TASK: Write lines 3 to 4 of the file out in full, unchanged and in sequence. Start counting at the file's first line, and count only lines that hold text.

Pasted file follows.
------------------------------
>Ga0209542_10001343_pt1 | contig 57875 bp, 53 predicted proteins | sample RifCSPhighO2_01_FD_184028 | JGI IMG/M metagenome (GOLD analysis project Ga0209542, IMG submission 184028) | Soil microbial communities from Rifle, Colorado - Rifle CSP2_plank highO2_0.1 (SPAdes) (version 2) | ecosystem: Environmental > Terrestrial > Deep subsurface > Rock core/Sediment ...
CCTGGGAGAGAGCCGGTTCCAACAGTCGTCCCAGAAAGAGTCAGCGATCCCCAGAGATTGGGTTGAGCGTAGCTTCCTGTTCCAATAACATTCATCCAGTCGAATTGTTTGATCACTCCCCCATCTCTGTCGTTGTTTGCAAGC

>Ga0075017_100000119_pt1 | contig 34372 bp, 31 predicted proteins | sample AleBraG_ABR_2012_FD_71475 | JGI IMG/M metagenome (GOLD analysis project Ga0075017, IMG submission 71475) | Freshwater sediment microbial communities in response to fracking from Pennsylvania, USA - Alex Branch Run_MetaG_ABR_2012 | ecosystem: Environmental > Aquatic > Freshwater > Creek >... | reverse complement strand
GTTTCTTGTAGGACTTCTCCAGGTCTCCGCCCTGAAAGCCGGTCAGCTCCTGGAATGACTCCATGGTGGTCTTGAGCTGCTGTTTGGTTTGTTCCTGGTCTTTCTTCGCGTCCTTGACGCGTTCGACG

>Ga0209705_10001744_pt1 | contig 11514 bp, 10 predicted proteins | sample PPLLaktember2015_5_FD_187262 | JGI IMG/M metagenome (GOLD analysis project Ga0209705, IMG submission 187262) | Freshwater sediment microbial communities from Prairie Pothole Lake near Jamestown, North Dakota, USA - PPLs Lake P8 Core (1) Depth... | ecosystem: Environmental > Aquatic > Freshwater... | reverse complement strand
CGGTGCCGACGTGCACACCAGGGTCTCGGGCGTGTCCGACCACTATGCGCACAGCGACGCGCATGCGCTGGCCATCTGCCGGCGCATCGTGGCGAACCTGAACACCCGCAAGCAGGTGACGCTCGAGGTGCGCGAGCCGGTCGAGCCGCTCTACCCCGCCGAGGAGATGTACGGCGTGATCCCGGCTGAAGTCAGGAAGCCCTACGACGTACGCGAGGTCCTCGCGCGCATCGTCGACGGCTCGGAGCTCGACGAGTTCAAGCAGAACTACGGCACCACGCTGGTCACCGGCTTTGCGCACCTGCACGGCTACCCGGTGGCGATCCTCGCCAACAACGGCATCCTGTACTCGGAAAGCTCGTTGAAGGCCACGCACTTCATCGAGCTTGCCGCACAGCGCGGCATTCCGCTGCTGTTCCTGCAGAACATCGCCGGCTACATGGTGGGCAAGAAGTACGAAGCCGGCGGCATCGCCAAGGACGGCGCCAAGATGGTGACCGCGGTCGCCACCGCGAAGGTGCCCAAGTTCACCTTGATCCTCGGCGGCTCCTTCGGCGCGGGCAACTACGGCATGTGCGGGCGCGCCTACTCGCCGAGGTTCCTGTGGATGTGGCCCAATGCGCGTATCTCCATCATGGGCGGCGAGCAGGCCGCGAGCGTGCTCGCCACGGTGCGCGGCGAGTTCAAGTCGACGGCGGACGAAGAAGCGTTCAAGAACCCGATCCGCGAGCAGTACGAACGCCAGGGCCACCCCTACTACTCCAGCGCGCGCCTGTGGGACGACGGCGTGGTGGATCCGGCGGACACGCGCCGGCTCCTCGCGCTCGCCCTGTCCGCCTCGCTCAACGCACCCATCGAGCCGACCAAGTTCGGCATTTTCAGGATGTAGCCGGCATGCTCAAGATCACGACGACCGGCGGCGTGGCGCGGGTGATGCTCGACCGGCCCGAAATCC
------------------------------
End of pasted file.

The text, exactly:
>Ga0075017_100000119_pt1 | contig 34372 bp, 31 predicted proteins | sample AleBraG_ABR_2012_FD_71475 | JGI IMG/M metagenome (GOLD analysis project Ga0075017, IMG submission 71475) | Freshwater sediment microbial communities in response to fracking from Pennsylvania, USA - Alex Branch Run_MetaG_ABR_2012 | ecosystem: Environmental > Aquatic > Freshwater > Creek >... | reverse complement strand
GTTTCTTGTAGGACTTCTCCAGGTCTCCGCCCTGAAAGCCGGTCAGCTCCTGGAATGACTCCATGGTGGTCTTGAGCTGCTGTTTGGTTTGTTCCTGGTCTTTCTTCGCGTCCTTGACGCGTTCGACG